To be completely honest, the thing that has affected me the most post-ship is getting emails from people telling me how much they enjoyed the game or how they are playing with their kids, etc. It’s so incredibly nice to get emails that just say nice things. That’s never happened to me before in my career!

In the lead-up to release, you set up a form and open call to content creators to gain access to and play Little Kitty, Big City early. How important of a role do you think content creators play in promoting a game?

MW: Since we work so much with word of mouth, it’s always a bonus to have more people sharing their experiences with the game. Creating a community around a game is part of what keeps people excited about it. We are social creatures and like to relate to others based on our cats! I mean interests.

Little Kitty, Big City interview - a 'Lost Kitty' poster showing four pictures of Kitty in different hats over a screenshot of the fast travel screen

I also spotted the missing kitty poster with a QR code – that’s quite a unique and fun idea in terms of game promotion. What’s the story behind it?

MW: The missing kitty poster was just a fun social media post! It was inspired by a game called “Shashingo: Learn Japanese with Photography” that included our kitty in their game’s lost cat posters as a fun easter egg. We talked about putting them up locally, but the weather didn’t cooperate. So we’re glad people liked the poster on social media.

I absolutely love the hat designs in LKBC. How did you come up with this fun feature, and do you intend to add more in the future?

MW: I was not successful in convincing my own cats to allow themselves to be hatted, so I had to do it virtually. Hat development is of course a highly confidential, well-guarded secret of the trade that we keep under many NDAs, but what I can say is that the addition of new hats is fairly likely.

Our editor Ruby saw you at GDC and brought back some adorable merch for me, and I’ve also seen your awesome LKBC printed clothing and other bits and bobs online – how was your experience at the convention, and do you plan on releasing more merch in the future?

MW: GDC was just a rejuvenating experience this year. I’ve really been a hermit working on the game and being able to go out and meet and see friends and other devs was so energizing and encouraging. I’m normally not a very social person, but I had a blast meeting and hanging out with people this year.

Merch can be tricky, but there is certainly a lot of potential to have fun with the game’s characters. Any official merch will be announced on socials so stay tuned!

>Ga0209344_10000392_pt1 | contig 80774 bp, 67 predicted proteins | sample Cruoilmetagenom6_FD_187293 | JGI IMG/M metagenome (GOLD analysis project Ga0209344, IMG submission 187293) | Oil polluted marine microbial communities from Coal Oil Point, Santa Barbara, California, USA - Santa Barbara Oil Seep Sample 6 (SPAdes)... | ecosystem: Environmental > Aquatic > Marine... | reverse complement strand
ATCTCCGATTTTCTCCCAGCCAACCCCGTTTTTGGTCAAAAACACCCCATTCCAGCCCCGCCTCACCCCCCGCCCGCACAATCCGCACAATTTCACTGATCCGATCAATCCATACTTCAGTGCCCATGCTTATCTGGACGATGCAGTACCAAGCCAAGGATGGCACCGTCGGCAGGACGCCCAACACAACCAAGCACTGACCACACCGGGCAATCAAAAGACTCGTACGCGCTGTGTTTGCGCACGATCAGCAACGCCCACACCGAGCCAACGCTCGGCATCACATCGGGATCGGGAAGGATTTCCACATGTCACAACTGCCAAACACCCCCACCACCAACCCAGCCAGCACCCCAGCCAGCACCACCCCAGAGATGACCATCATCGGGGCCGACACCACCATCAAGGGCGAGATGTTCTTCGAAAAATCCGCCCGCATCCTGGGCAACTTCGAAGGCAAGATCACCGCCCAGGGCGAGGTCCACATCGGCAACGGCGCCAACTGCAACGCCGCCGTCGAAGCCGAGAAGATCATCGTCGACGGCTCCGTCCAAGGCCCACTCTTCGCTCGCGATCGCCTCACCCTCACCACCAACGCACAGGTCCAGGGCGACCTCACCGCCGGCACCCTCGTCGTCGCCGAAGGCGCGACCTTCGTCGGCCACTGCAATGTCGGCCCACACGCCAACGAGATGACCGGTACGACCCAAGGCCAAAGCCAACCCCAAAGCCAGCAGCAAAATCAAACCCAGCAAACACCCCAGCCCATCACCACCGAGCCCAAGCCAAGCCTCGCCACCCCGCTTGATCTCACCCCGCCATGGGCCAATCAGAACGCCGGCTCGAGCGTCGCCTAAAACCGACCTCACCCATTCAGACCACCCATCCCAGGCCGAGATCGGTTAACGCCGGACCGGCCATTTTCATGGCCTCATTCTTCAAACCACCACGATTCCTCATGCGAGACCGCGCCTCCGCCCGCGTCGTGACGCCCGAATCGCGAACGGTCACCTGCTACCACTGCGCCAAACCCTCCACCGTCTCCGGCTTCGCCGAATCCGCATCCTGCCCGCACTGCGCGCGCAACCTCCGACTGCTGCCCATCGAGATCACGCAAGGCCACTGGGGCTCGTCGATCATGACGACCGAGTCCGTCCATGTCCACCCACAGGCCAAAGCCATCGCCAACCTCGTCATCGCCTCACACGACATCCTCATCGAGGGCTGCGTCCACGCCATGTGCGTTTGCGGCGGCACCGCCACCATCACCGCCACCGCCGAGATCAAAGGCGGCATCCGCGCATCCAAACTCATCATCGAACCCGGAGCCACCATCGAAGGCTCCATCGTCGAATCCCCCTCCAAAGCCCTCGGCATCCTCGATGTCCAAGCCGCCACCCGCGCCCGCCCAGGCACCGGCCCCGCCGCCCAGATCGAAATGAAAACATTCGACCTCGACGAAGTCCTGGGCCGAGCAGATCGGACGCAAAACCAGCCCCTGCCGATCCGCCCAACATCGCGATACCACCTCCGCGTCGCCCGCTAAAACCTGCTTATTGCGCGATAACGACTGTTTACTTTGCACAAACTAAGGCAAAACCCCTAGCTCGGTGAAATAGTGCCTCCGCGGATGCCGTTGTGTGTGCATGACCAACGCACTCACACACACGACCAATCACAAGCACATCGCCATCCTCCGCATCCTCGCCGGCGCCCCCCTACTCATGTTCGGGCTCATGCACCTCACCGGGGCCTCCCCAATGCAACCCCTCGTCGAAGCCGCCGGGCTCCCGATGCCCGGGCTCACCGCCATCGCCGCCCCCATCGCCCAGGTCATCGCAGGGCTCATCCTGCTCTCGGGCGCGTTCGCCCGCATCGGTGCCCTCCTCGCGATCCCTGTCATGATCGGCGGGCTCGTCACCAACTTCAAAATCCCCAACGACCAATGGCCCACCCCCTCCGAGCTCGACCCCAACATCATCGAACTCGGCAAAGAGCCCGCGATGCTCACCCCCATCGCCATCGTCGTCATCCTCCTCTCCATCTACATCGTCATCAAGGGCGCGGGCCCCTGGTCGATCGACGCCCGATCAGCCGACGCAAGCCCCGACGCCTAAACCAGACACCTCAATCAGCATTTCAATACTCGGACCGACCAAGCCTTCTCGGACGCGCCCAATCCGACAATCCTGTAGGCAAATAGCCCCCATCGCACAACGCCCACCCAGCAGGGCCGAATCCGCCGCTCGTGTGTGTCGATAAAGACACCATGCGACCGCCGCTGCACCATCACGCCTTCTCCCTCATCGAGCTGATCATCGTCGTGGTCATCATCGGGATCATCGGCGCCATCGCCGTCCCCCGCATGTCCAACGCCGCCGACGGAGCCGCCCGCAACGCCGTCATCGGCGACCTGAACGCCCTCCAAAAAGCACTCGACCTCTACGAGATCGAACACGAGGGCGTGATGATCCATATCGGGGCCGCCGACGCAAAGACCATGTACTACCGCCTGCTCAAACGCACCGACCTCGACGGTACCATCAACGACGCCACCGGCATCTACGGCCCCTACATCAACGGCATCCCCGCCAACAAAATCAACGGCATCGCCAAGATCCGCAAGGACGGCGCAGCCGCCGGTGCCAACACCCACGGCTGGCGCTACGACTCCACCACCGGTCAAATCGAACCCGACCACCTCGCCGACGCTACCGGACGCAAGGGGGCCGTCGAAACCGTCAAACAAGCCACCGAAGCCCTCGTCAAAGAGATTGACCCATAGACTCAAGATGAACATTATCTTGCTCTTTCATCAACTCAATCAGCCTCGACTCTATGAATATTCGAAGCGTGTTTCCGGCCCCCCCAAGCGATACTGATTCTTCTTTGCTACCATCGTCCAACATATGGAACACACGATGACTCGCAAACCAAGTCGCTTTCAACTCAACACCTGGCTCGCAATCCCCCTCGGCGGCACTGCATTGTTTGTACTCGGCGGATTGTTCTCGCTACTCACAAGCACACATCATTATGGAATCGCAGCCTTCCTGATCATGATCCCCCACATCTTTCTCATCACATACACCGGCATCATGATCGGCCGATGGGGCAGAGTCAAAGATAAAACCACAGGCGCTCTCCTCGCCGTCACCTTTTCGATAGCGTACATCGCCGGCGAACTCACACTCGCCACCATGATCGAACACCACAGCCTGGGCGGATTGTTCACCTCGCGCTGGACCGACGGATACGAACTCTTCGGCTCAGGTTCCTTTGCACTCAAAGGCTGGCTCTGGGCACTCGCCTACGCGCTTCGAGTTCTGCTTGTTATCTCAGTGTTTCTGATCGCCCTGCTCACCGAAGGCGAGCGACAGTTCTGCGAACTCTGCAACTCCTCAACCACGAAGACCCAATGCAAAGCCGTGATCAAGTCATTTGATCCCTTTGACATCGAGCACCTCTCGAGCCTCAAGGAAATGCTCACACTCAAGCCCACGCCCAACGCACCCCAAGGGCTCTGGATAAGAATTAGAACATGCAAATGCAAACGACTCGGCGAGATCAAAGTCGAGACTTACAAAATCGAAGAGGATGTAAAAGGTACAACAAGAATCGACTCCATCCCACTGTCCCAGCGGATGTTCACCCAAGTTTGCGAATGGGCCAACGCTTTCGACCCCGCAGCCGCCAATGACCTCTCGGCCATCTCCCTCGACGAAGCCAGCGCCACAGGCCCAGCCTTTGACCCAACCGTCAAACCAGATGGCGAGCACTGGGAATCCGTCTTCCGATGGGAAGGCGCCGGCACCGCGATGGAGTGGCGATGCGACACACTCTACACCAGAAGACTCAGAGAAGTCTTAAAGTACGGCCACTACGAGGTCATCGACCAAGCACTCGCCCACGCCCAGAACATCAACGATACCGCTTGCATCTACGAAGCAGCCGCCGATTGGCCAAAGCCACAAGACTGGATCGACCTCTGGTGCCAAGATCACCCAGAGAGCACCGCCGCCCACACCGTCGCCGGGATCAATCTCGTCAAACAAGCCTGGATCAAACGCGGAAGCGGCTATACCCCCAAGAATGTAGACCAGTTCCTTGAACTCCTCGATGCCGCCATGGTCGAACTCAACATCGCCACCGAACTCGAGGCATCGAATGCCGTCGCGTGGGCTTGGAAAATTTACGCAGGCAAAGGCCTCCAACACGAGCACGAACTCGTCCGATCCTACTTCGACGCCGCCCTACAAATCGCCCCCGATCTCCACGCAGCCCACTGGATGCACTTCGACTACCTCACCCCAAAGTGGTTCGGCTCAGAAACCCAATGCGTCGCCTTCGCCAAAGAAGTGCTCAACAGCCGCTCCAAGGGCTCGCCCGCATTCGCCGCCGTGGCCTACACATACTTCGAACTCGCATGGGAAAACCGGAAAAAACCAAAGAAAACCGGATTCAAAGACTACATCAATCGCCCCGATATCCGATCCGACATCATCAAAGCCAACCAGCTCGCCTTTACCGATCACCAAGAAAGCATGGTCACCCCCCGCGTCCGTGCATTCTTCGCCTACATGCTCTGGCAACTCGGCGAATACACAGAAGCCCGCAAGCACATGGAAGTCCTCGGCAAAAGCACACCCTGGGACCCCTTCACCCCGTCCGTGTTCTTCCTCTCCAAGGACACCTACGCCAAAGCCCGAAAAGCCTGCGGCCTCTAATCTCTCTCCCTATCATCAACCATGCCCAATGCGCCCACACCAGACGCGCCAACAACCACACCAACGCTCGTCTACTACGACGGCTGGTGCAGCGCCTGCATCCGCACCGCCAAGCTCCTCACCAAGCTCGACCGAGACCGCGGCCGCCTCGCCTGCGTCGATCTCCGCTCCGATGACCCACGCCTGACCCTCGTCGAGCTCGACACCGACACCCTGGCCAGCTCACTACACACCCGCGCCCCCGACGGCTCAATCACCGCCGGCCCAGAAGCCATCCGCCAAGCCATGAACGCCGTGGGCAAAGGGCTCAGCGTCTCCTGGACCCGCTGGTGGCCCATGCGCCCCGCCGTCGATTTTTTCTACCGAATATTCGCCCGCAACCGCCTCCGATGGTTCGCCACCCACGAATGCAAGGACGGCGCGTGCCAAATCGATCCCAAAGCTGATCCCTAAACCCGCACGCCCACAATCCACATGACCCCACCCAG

Do you intend to bring new content and updates to the game in the future? What’s next for LKBC and Double Dagger Studios?

MW: Do people want more content? I dunno. Hey, if you want more content, send me an email 🙂

Little Kitty, Big City interview - a photo of my cat, Xiao, looking up while wearing a bat harness

Final question, myself and the rest of Pocket Tactics are very suspicious that the titular kitty bears an uncanny resemblance to my own little kitty Xiao. How on earth did he manage to catch a flight over to you to pose for your game? Whenever I ask him, he only replies by saying ‘mrrp!’ (see picture above for reference)

MW: Our great secret has been unearthed. Xiao is actually the mastermind behind the entire game. He and his cat disciples have been pulling the puppet strings behind our human team and meowing their own ideas into reality. He gives us treats, though. So it’s all good.

…And there we have it, the story of how my little Xiao Meow became a mastermind behind one of the most paw-some cozy games of 2024. Well, I hope you enjoyed this Little Kitty, Big City interview and that you continue to embark on many fish-fuelled adventures in the future.

I’d like to extend a massive thank you to Matt Wood, Micah Breitweiser, and the rest of Double Dagger Studio for not only the brilliant chat, but also all the smiles that their sweet Kitty creation has brought to players of all ages around the world.

If you’ve yet to be whisk(er)ed away to the big ol’ city, be sure to check out our glowing Little Kitty, Big City review. Or, for more cat-ventures, head on over to our list of the best cat games on Switch and mobile.